I found myself consuming my first book – Reasons to Stay Alive by Matt Haig – within three days, reading it on the banks of the River Liffey until the single rain shower of my trip fell and I retreated to a nearby pub, sipping on pints of Weihenstephaner Hefeweissbier Alkoholfrei (annotating page 111 of my copy with “Ominous sign that when I started reading it started to rain heavily? – No! You’re in Ireland.”) as the bartender offered me a hurley to disperse of the gentleman trying to engage me in conversation.

Couple walking along the bank of the River Liffey
River Liffey, Dublin – 3 May 2019

In between spells of reading, I socialised with the other patrons in my hostel even attending my first pub crawl, sober, and visited some of the many sights and attractions Dublin had to offer – my favourites being the Long Room at Trinity College where I wanted to bottle the scent of library that transported me into memories of my youth – particularly when I tried to live in the local library because “I wanted to read all the books overnight.” And my day trip to Glendalough, where I could have spent hours walking in the sunshine and sitting beside the babbling brook watching the wild deer and goats frolicking in the near distance.

After three days in Dublin I headed west to Galway, making a beeline for The Cornstore on my arrival, as after beginning my copy of The Midwich Cuckoos by John Wyndham, I found it did not feed my literary need after having read Reasons to Stay Alive.* I picked up a copy of Notes from a Coma by Mike McCormack, a work of fiction about the life of a Romanian orphan adopted by the rural community of County Mayo, who suffers a sudden mental breakdown that leads him to volunteer for a government supported coma.

I again began to consume this; this time along the banks of the bay, on the side of Killary Harbour during a pit stop on a day trip to Connemara, and standing in the beer garden of O’Connell’s – sparking the curiosity of many, leading to icebreakers and new friendships, and even a piggy back.

Fjord on the West Coast of Ireland
Killary Harbour – 6 May 2019

Reading, singing, dancing, crafting new friendships and drawing badly in an unplugged world made me feel more connected to it. I lived in the moment and left my worries behind – “We [often] find ourselves through the process of escaping.” [Haig, Matt. Reasons to Stay Alive, p. 130]

Although, it is true that there were moments that I missed social media, no WhatsApp for instance made is difficult to message my new found friends (all on international numbers), which meant resorting to early 2000 meeting tactics when we wanted to hangout, but for the most part it allowed me the privilege of listening to myself without the distraction of life and its expectancy.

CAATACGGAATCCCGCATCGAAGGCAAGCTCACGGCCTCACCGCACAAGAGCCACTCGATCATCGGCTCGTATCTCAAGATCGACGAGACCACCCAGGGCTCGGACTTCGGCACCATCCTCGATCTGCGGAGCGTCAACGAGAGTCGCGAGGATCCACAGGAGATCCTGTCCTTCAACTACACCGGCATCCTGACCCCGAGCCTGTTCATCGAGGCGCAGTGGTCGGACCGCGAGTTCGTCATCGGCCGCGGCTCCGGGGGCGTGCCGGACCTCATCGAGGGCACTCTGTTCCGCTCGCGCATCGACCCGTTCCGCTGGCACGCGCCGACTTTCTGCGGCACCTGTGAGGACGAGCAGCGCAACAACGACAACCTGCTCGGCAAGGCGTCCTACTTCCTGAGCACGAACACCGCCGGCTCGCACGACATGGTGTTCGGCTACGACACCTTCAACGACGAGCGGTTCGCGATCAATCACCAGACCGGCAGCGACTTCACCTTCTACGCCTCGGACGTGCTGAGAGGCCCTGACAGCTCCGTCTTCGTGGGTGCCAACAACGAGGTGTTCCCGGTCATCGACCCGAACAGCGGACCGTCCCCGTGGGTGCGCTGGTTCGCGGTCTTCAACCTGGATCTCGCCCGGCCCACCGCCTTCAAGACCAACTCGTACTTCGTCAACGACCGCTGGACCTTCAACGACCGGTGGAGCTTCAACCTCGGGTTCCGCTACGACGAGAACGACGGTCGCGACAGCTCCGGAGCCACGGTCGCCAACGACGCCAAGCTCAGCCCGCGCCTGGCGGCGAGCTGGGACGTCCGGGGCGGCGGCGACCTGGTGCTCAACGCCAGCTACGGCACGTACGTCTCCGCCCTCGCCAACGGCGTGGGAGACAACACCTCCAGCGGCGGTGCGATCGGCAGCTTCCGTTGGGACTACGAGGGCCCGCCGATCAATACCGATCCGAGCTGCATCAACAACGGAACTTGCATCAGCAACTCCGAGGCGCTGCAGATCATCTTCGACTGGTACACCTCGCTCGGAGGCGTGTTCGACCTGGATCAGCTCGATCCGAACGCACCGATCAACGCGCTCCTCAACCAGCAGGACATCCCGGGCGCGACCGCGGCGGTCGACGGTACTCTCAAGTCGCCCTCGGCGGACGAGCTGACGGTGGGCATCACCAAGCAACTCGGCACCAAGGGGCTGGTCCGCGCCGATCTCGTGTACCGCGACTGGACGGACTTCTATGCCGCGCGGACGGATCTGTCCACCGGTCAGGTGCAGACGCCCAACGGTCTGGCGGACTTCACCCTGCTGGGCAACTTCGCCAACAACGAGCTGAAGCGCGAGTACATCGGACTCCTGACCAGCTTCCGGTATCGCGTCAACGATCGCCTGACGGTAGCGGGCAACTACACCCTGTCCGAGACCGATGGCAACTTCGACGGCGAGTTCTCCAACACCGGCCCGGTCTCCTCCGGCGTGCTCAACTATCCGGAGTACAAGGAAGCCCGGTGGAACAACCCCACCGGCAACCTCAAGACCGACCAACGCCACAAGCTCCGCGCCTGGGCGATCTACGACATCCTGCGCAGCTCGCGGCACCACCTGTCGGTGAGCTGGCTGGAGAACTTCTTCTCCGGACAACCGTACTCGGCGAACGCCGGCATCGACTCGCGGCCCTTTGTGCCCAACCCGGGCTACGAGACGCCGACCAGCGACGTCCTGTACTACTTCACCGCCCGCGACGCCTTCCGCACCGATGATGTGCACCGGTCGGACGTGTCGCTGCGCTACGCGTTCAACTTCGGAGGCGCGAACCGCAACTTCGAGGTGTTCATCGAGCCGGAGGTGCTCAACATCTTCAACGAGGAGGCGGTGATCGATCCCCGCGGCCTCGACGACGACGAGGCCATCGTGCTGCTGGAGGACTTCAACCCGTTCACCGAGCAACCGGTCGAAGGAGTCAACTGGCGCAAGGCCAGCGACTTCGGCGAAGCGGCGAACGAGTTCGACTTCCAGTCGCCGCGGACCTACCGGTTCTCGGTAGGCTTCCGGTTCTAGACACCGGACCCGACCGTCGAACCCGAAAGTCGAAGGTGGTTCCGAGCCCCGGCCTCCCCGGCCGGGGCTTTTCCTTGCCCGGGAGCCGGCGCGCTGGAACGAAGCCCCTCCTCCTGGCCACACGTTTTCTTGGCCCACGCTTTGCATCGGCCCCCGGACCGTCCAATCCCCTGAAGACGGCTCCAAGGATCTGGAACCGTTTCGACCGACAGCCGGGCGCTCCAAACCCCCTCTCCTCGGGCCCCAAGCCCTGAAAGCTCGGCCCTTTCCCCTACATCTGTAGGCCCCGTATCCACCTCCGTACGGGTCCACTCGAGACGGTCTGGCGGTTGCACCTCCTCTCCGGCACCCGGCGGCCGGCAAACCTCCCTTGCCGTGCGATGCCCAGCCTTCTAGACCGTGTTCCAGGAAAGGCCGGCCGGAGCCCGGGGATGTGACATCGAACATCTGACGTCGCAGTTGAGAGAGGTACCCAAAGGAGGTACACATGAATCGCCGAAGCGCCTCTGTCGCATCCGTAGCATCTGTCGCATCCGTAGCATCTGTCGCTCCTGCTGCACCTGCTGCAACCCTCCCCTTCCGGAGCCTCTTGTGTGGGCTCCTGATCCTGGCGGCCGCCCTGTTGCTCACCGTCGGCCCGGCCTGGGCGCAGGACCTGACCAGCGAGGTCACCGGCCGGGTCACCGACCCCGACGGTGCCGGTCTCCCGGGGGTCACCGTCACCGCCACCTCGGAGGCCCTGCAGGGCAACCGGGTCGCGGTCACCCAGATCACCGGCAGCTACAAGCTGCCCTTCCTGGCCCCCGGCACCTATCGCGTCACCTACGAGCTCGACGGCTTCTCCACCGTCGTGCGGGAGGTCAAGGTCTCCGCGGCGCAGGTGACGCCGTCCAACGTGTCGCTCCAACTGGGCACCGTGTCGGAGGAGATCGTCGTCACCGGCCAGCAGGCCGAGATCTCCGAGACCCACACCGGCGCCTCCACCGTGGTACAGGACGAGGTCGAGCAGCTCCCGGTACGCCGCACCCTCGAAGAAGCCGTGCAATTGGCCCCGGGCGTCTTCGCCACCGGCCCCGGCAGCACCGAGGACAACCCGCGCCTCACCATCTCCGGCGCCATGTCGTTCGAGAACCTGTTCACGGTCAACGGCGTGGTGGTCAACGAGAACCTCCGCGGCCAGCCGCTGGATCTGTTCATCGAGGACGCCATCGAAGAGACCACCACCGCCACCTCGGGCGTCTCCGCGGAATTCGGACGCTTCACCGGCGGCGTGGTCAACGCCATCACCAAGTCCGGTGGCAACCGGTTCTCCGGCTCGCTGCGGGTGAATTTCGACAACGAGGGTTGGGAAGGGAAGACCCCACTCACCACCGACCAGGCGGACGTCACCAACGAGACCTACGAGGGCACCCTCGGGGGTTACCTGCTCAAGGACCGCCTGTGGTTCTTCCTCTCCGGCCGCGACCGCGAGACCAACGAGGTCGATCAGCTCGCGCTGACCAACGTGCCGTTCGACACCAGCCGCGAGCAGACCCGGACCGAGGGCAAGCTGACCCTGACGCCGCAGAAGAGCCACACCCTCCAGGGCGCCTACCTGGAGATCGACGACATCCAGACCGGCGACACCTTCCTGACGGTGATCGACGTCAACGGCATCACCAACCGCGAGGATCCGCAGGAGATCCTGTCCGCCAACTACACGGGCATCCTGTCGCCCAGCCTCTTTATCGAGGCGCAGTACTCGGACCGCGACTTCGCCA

Yes, it is also true that I have the same battles ahead of me as I did before I went away; at the end of the month my employment contract ceases and I face being jobless for the first time since 2014, without employment I will most likely need to move back to the UK and leave my life in Belgium behind me, it is likely too that I will face homelessness for the third time if I am unable to secure my future.

This is a terrifying prospect, but if the sun can shine for a whole week in Ireland in May, then there’s also the chance it’ll work out in the end, and if it doesn’t as 13th century poet Rumi once said:

“Run from what’s comfortable. Forget safety. Live where you fear to live. Destroy your reputation. Be notorious. I have tried prudent planning long enough. From now on I’ll be mad.”


* I recommend Matt Haig’s Reasons to Stay Alive to anyone who has suffered from / is suffering from / or knows anyone who has or is suffering with depression. I owe my copy along with my immense gratitude to my perfect stranger who gifted it to me in December after stumbling across this blog – thank you, as the Joanna Lumley quote on the cover says it is “a small masterpiece that might even save lives.”


If you’re experiencing similar thoughts or feelings to those expressed in this post, it’s okay to reach out for help. You can find information about what mental health crisis services are available, how they can help and their times of operation here: https://www.mind.org.uk/information-support/guides-to-support-and-services/crisis-services/useful-contacts/